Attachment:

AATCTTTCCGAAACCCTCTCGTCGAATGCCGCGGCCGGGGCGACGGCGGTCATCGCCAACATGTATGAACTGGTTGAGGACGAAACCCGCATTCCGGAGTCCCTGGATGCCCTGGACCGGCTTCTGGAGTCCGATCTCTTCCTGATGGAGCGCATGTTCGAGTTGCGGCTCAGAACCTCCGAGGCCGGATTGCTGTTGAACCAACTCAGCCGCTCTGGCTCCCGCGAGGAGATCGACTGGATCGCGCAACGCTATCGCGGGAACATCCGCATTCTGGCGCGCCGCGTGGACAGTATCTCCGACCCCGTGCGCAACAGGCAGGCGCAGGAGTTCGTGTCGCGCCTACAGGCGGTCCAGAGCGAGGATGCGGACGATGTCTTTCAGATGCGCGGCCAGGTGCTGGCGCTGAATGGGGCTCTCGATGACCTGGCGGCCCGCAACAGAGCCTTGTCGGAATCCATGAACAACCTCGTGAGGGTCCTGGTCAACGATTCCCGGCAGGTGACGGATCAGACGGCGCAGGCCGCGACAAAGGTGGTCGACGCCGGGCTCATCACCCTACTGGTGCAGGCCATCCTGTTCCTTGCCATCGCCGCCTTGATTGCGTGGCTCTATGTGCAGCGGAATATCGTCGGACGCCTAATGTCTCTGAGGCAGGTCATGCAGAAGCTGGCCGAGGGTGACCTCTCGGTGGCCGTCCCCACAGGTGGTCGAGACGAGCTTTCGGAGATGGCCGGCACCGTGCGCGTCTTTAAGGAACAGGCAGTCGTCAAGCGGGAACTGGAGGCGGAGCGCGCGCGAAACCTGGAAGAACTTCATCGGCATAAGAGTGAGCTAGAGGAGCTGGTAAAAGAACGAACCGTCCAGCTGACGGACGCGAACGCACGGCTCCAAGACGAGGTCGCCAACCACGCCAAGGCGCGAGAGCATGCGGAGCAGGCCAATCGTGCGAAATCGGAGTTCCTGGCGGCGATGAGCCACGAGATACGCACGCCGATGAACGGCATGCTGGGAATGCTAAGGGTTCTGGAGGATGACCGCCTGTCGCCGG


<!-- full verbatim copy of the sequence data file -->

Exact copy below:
AATCTTTCCGAAACCCTCTCGTCGAATGCCGCGGCCGGGGCGACGGCGGTCATCGCCAACATGTATGAACTGGTTGAGGACGAAACCCGCATTCCGGAGTCCCTGGATGCCCTGGACCGGCTTCTGGAGTCCGATCTCTTCCTGATGGAGCGCATGTTCGAGTTGCGGCTCAGAACCTCCGAGGCCGGATTGCTGTTGAACCAACTCAGCCGCTCTGGCTCCCGCGAGGAGATCGACTGGATCGCGCAACGCTATCGCGGGAACATCCGCATTCTGGCGCGCCGCGTGGACAGTATCTCCGACCCCGTGCGCAACAGGCAGGCGCAGGAGTTCGTGTCGCGCCTACAGGCGGTCCAGAGCGAGGATGCGGACGATGTCTTTCAGATGCGCGGCCAGGTGCTGGCGCTGAATGGGGCTCTCGATGACCTGGCGGCCCGCAACAGAGCCTTGTCGGAATCCATGAACAACCTCGTGAGGGTCCTGGTCAACGATTCCCGGCAGGTGACGGATCAGACGGCGCAGGCCGCGACAAAGGTGGTCGACGCCGGGCTCATCACCCTACTGGTGCAGGCCATCCTGTTCCTTGCCATCGCCGCCTTGATTGCGTGGCTCTATGTGCAGCGGAATATCGTCGGACGCCTAATGTCTCTGAGGCAGGTCATGCAGAAGCTGGCCGAGGGTGACCTCTCGGTGGCCGTCCCCACAGGTGGTCGAGACGAGCTTTCGGAGATGGCCGGCACCGTGCGCGTCTTTAAGGAACAGGCAGTCGTCAAGCGGGAACTGGAGGCGGAGCGCGCGCGAAACCTGGAAGAACTTCATCGGCATAAGAGTGAGCTAGAGGAGCTGGTAAAAGAACGAACCGTCCAGCTGACGGACGCGAACGCACGGCTCCAAGACGAGGTCGCCAACCACGCCAAGGCGCGAGAGCATGCGGAGCAGGCCAATCGTGCGAAATCGGAGTTCCTGGCGGCGATGAGCCACGAGATACGCACGCCGATGAACGGCATGCTGGGAATGCTAAGGGTTCTGGAGGATGACCGCCTGTCGCCGG